I found a holistic counsellor who thought a guided meditation in a deeply relaxed state would be of benefit. This was years before I had any conscious thought about becoming Christian, or had any particular view on God. During the meditation the counsellor walked me through a beautiful garden. From the garden a doorway appeared and I entered in to room. I was to imagine a spider sat still and harmlessly on a table. As the counsellor gently spoke of how safe I was, how relaxed I was, how harmless the spider was, a bright white light filled the room in my mind. The light was so bright, but not blinding like the sun. I was relaxed, and I started to feel a sense of joy, and wonder. Then the spider spoke to me. I relayed what I was seeing and hearing back to the counsellor, the vision in my mind had taken over, going beyond the guidance. The spider told me it was one of God’s creatures and said it had as much right to live as any other creature to be found on the earth.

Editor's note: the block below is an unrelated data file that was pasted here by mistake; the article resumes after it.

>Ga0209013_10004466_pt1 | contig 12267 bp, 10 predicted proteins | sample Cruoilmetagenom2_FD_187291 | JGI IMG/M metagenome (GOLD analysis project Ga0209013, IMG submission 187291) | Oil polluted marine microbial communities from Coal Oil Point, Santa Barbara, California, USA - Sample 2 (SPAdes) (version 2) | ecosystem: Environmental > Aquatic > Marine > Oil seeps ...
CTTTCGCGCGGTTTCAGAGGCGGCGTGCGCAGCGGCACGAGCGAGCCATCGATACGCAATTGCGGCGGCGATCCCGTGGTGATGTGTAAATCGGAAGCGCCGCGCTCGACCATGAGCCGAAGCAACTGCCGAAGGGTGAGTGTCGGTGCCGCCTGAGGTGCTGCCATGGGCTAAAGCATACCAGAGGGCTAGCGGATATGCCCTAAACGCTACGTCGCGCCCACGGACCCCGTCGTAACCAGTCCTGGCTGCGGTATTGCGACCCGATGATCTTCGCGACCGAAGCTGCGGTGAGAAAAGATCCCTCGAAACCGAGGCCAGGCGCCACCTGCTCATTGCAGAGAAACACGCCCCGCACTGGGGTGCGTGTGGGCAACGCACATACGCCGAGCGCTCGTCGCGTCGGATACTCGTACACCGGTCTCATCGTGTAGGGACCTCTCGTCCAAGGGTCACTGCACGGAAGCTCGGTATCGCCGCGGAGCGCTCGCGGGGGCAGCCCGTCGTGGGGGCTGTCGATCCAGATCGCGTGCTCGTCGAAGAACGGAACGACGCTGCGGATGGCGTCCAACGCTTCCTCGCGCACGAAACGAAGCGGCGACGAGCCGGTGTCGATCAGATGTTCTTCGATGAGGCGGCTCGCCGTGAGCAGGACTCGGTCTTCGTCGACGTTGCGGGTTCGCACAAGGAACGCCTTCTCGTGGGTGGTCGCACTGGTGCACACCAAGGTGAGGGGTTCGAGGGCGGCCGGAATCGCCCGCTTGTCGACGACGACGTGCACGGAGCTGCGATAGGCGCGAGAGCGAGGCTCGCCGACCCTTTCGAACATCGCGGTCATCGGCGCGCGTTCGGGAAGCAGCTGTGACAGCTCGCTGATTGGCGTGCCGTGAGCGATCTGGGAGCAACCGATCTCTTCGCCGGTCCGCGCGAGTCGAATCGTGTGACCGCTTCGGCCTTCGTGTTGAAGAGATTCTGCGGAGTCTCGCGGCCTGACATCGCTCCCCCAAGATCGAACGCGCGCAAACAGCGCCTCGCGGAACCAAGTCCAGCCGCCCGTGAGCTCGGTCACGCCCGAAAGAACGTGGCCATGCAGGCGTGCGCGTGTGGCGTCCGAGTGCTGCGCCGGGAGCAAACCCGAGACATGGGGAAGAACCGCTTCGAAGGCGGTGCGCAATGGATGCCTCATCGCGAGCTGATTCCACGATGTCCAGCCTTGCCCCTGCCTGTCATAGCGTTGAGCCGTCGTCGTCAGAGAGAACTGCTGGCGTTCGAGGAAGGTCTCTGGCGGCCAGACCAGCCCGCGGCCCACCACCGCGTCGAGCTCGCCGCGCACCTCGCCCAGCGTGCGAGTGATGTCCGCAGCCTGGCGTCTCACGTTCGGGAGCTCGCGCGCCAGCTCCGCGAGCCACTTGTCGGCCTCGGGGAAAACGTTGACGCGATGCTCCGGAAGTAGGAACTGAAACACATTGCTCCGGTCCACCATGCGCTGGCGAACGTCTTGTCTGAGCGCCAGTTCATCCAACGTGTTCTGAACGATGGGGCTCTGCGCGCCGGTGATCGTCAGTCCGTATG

This memorable experience changed my reactions, but when I came across a large spider in the house, I wasn’t really sure what to do, so I started hoovering them up. Although not yet a Christian, I would tell myself they were going to hoover heaven. Though this was enormous progress, after becoming Christian in 2016 I started to feel this was still not good enough.
“And God made the beasts of the earth according to their kinds and the livestock according to their kinds, and everything that creeps on the ground according to its kind. And God saw that it was good.” Genesis 1:25 ESV.